Share this project


Share this project

Bring Reading Rainbow’s library of interactive books & video field trips to more platforms & provide free access to classrooms in need!
Bring Reading Rainbow’s library of interactive books & video field trips to more platforms & provide free access to classrooms in need!
Bring Reading Rainbow’s library of interactive books & video field trips to more platforms & provide free access to classrooms in need!
105,857 backers pledged $5,408,916 to help bring this project to life.

2015 Calendar will feature new art from 6 MAJOR artists... AND YOU?



Big news this morning, so we'll get right to it.

One of the backer rewards we've been most excited about is the READING RAINBOW 2015 CALENDAR, which is included in the READING YEAR-ROUND PACKAGE ($175), most $200+ packages, or as an ADD-ON REWARD (just add $25 onto any pledge here).

Here's why we're so excited about it:

Our 2015 Calendar will feature new, original artwork created for this calendar by six beloved artists, illustrators and cartoonists!

Each month of the calendar will provide space for your child (or you!) to keep a list of all of the books you've read, along with an original illustration inspired by the Reading Rainbow slogan: that with a book, you can "Go Anywhere and Be Anything."

If you grab a copy of the calendar, you'll be getting ORIGINAL ARTWORK DESIGNED EXCLUSIVELY FOR READING RAINBOW by these incredible artists:

MARY GRANDPRÉ is best known for her iconic work as the artist and illustrator of the Harry Potter books. All told, she has illustrated more than twenty books, including a number of children's books, and her work has appeared in both gallery exhibitions and periodicals including The New Yorker, Atlantic Monthly and The Wall Street Journal. You can find more of her work at

BRETT HELQUIST is best known as the illustrator behind the beloved children's book series, Lemony Snicket: A Series of Unfortunate Events. He has also illustrated a wide range of books and picture books for children, including Fly By Night and Chasing Vermeer... and appeared in the children's magazine Cricket! You can find more of his work at, and follow him on Twitter as @BHelquist.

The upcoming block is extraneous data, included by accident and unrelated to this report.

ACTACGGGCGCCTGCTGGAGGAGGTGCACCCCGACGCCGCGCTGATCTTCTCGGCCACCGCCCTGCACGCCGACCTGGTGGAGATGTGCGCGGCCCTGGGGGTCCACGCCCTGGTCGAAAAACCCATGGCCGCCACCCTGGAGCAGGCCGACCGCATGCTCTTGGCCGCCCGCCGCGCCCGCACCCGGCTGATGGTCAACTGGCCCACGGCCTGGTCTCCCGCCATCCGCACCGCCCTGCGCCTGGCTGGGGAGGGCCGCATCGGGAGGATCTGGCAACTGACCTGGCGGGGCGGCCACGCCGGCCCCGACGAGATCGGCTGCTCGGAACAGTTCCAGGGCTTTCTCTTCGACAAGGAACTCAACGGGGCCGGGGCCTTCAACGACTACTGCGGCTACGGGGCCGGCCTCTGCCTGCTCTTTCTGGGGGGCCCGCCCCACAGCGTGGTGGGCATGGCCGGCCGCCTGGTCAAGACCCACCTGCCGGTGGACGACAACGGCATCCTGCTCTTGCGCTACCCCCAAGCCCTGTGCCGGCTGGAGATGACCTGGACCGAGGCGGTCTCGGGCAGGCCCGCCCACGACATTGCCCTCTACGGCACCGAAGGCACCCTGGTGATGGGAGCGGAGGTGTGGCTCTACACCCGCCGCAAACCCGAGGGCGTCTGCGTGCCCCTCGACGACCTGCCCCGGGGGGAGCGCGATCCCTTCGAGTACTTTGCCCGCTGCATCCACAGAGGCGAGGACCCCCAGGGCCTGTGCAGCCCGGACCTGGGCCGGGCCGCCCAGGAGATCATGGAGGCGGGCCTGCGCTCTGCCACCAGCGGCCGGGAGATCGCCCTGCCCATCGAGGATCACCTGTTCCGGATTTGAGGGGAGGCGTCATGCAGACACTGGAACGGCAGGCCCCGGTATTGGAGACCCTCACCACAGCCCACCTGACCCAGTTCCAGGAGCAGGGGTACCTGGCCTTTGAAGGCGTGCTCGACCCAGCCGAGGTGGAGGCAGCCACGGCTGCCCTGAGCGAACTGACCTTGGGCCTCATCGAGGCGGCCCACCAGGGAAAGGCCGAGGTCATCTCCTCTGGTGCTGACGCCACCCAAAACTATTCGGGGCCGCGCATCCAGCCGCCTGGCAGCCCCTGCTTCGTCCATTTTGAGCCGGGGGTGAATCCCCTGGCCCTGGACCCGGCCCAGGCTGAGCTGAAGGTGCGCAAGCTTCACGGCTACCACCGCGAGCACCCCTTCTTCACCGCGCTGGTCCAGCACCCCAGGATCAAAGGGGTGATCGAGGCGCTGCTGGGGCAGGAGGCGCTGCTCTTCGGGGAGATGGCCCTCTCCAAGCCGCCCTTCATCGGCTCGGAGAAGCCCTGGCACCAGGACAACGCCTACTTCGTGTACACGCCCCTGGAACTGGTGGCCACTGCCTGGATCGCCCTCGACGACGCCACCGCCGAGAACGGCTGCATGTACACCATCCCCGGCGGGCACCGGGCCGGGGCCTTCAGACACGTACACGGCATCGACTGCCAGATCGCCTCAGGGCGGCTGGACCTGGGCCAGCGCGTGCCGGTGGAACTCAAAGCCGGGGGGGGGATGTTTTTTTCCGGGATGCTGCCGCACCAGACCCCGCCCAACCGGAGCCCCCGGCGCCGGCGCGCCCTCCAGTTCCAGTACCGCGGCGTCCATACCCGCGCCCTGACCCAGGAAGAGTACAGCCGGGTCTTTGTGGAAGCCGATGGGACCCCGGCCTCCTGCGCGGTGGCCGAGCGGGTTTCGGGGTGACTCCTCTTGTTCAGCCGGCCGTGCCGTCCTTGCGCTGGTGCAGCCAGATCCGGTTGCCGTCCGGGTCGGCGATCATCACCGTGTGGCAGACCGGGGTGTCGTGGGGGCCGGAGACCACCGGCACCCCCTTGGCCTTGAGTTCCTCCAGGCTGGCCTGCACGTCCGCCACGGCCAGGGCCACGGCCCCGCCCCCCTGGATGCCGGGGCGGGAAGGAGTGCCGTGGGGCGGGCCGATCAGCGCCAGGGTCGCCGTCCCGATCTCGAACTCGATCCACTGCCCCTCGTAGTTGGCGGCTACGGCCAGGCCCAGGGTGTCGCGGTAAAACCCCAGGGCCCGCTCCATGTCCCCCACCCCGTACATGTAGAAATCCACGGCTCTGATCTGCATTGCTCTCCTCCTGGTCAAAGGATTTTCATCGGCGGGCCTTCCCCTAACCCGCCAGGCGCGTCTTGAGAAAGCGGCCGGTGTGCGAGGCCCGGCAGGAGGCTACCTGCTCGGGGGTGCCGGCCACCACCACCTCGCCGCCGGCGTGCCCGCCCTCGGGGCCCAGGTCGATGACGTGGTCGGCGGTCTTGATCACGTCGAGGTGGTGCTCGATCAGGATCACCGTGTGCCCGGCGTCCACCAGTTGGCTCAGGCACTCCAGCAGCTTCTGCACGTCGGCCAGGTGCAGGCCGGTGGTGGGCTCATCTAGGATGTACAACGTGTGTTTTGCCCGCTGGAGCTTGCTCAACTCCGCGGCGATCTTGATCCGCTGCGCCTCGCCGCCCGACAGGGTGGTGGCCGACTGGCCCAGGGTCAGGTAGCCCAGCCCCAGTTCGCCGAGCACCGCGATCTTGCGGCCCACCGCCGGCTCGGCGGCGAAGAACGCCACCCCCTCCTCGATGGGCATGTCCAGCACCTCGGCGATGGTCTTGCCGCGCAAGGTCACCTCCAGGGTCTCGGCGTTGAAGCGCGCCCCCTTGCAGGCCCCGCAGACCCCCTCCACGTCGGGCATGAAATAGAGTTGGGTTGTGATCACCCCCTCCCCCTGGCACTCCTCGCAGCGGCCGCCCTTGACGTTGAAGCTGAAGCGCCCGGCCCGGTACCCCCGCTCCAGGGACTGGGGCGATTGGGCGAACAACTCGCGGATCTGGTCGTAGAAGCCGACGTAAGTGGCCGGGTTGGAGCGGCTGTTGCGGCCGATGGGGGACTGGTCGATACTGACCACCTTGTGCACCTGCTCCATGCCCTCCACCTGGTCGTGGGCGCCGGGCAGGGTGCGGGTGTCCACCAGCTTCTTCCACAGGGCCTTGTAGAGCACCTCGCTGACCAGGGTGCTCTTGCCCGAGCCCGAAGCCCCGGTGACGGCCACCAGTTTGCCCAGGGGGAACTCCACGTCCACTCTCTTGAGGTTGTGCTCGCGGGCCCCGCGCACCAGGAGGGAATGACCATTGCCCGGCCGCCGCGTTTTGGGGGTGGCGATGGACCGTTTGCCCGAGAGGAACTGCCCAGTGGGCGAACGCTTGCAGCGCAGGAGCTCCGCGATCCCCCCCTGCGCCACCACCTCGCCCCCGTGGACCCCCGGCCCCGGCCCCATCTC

PENNY ARCADE, which debuted in 1998, is among the most popular and longest-running webcomics on the internet. Written by Jerry Holkins ("Tycho") and illustrated by Mike Krahulik ("Gabe"), the runaway success of Penny Arcade led to the creation of PAX, an annual gaming convention, and enabled Holkins and Krahulik to launch Child's Play, a children's charity.

CHRIS ELIOPOULOS illustrates Ordinary People Change The World, a children's book series with Brad Meltzer. Besides that, he has worked on thousands of comic titles for Marvel, DC, Image and more. He co-created the graphic novel Cow Boy with Nate Cosby and wrote and drew the webcomic Misery Loves Sherman for a number of years. You can see more of his work at, and follow him on Twitter as @ChrisEliopoulos.

KATIE COOK is well-known for her commissioned work for Marvel, Star Wars, Fraggle Rock and more, and is the creator of the widely beloved webcomic Gronk: A Monster's Story. She is also the artist for IDW's My Little Pony comic series, based on the popular animated series, which has become a best-seller for all ages. As the daughter of a librarian, she is also a strong believer in the importance of reading (and Reading Rainbow)! You can see more of her work at, and follow her on Twitter as @katiecandraw.

MIKE MAIHACK is the creator of the sci-fi, action adventure series, Cleopatra in Space (published by Scholastic/Graphix), the popular webcomic Cow & Buffalo, and has contributed art and stories to books like Jim Henson’s The Storyteller; Cow Boy; Geeks, Girls, and Secret Identities; and the award-winning Comic Book Tattoo. He currently live in Tampa, FL with his wife, two-year-old son, and a couple of useless siamese cats. You can see more of his work at, and follow him on Twitter as @MikeMaihack.


It's an amazing lineup of talent. And here's something just as amazing:

Every single one of them has chosen to participate for free.

In fact, these artists are so committed to helping us reach more underfunded schools that each of them have also agreed to donate FIVE SIGNED PRINTS of the original work they create for the calendar, which will be introducing as new, higher-level reward tiers next week! 

Cool! But what about the OTHER six months of the year?

Great question! We're still talking to a few more artists, but we also want this calendar to reflect the most important thing about this whole Kickstarter experience: that YOU are the ones making a difference and helping bring reading to more children!

After the Kickstarter campaign ends, we'll be holding an ART CONTEST for artists of all ages -- kids and adults -- and inviting you to submit your original creations. All of our backers will be given a chance to vote for their favorites, and we'll include up to SIX of the top selections in the final calendar. (That means your art could appear alongside new work from the illustrators of Harry Potter, Lemony Snicket and more, for the whole world to see!)

Want to get multiple calendars?

If you want to get more copies of the calendar -- for yourself, or as gifts for the children and readers in your life -- you can get as many as you'd like as REWARD ADD-ONS. Just go here, and add $25 to your total pledge for each additional calendar you'd like.